One of the attributes that sets Colette McBeth apart from other writers of this genre is that she can write in such eloquent and polished prose. Her literary style is a gorgeous accent to this murder thriller that from the opening pages bleeds with menace and evil.
Poor Eve Elliot’s body is spotted, hidden in dense woodland in misty Richmond Park,
and her ghost will narrate this story as she tries discover the identity of her killer. For Eve, her real death leaves her begging, “for just one moment more,” to say all those words that didn’t seem that important when tomorrow still existed.
Also narrating the tale is vulnerable Melody Pieterson, who bears a striking resemblance to Eve.
Having almost suffered the same fate as Eve several years previously, Melody now lives like a recluse. Her fiancé, Sam has shut her off from the world, ensconcing her in a house of glass and steel, a post-modern fortress several miles outside of London. When we first meet Melody, she’s having dinner party with her best friends, Patrick and Honor, as the invited guests. She’s
supposed to be getting marred in three months, but when the TV headlines reveal
that Eve’s body has been found, the images shake through Melody’s brain,
stirring up all her personal demons and crippling her ability to move forward with her life.
As the gold pendant Eve was wearing catches her eye, damaged, depressed Melody finds little comfort in Sam or in the soothing words of Detective Inspector Victoria Rutter, who calls on Mel to see if she can recast her history and finally remember anything at all about that fateful night on Uxbridge Road. Each day presents a different kind of torture, the feeling “of her lungs collapsing.” “Like a twisted word game of bingo” of individual words and their attendant images, all Mel can hear is the buzz of a woman strangled and the name “David Alden,” who has recently been released from prison after serving five and a half years for grievous bodily harm. Whether overwhelmed by physical or emotional claustrophobia or by the violent spasms deep in her stomach, Melody can’t rise above that moment when she heard about Alden gaining his freedom.
DI Rutter considers Alden as the prime suspect in Eve’s murder: he was the last known person to see Eve alive, and he has no alibi for the night she disappeared.
Then there’s the gold caged bird chain found in both Melody and Eve’s hands. Though unwilling to leave this world, Eve’s ghost hangs on, steadfast in her belief that Alden is innocent. Although Eve reportedly had found evidence to corroborate this belief, she’s gone--though her spirit continues to follow Melody as she seeks to know what Eve actually discovered about their attacker. Given that the police will probably come up with a far different version of events, Melanie decides to find out why Eve was targeted and killed.
She resents, however, that Eve was digging around in the debris of her life, trying to unpick the facts that she has spent years trying to settle in her mind.
From Eve, who works alone, determined to get to the truth because she trusts her instincts over scientific evidence, to Rutter’s theories of Alden’s guilt, to the legal process that perhaps convicted an innocent man, to a “meddling woman who fell for a lie,” and to Melanie, who uncovers a world of nuances, theories and suppositions, McBeth writes an absolutely un-put-down-able novel as she builds the case for Alden’s innocence through Melody’s shattered memories of that night on Uxbridge Road, Victoria Rutter’s new investigation, and Eve, who is never quite able to drift away.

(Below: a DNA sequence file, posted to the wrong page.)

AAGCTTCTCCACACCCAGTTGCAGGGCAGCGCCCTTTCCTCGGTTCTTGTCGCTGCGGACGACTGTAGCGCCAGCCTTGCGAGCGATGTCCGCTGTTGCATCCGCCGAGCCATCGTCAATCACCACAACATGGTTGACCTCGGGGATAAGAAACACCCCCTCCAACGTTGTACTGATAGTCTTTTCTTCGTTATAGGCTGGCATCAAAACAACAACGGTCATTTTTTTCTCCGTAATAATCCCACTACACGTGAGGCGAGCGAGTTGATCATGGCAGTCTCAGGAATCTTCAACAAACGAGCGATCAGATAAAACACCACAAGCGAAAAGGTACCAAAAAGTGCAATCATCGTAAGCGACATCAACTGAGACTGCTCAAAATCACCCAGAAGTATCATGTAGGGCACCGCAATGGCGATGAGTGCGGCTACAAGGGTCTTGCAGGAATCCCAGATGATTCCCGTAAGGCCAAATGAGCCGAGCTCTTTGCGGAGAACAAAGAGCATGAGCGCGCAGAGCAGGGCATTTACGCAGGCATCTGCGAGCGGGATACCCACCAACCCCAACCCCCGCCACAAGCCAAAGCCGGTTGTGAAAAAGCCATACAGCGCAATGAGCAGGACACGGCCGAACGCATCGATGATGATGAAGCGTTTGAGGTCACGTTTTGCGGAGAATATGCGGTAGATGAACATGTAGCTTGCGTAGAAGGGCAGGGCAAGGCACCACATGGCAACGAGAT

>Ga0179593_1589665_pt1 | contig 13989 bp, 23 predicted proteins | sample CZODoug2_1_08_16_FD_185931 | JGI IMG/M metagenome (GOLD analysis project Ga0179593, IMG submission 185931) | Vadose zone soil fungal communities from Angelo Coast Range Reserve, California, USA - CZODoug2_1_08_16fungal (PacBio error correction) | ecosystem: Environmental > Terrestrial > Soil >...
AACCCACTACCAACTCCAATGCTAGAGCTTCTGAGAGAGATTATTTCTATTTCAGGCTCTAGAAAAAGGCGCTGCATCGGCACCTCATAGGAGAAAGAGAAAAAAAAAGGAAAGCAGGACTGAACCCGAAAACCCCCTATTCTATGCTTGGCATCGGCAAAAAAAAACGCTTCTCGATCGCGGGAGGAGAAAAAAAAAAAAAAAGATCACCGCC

McBeth keeps the tension building while making us live and breathe Melody’s constant angst
and the disappointed feeling that she let the police down because she couldn’t
for the life of her remember why she was walking along Uxbridge Road at eleven
pm just past the street where she lived. Even now, the memories of that night sit “under a dense fog that just won’t lift.” She can make out shapes and voices but nothing substantive. All Melanie recalls are colored shapes flashing past, leaving trails in her vision; the night smells, a potent combination of hot food and sweat; and the sound: perhaps the blare of a horn.
Had Melanie arranged to meet David Alden to go to a club with him? He was her best friend and her next-door neighbor, a man she trusted. McBeth shines in showing us how Melody is gradually undone by Sam and by her fear that Alden is out for vengeance. Inch by inch, we witness how the contents of Melanie’s head seem to “spill out into the room to dance before her.”
When all the tenets of justice fall away, McBeth leaves us with a shocking take on the classic murder story. This time there’s a real threat, Eve the collateral damage of a murderer’s dark fury;,
andMelanie once again in peril as a killer comes closer to his frightened, neurotic quarry. Running to the South Coast but more than likely into the arms of danger, all that Melody holds dear is placed at risk. And there’s beloved Eve, Melody’s unlikely savior, still attached to this world but also well-removed into something immense and far beyond our experience.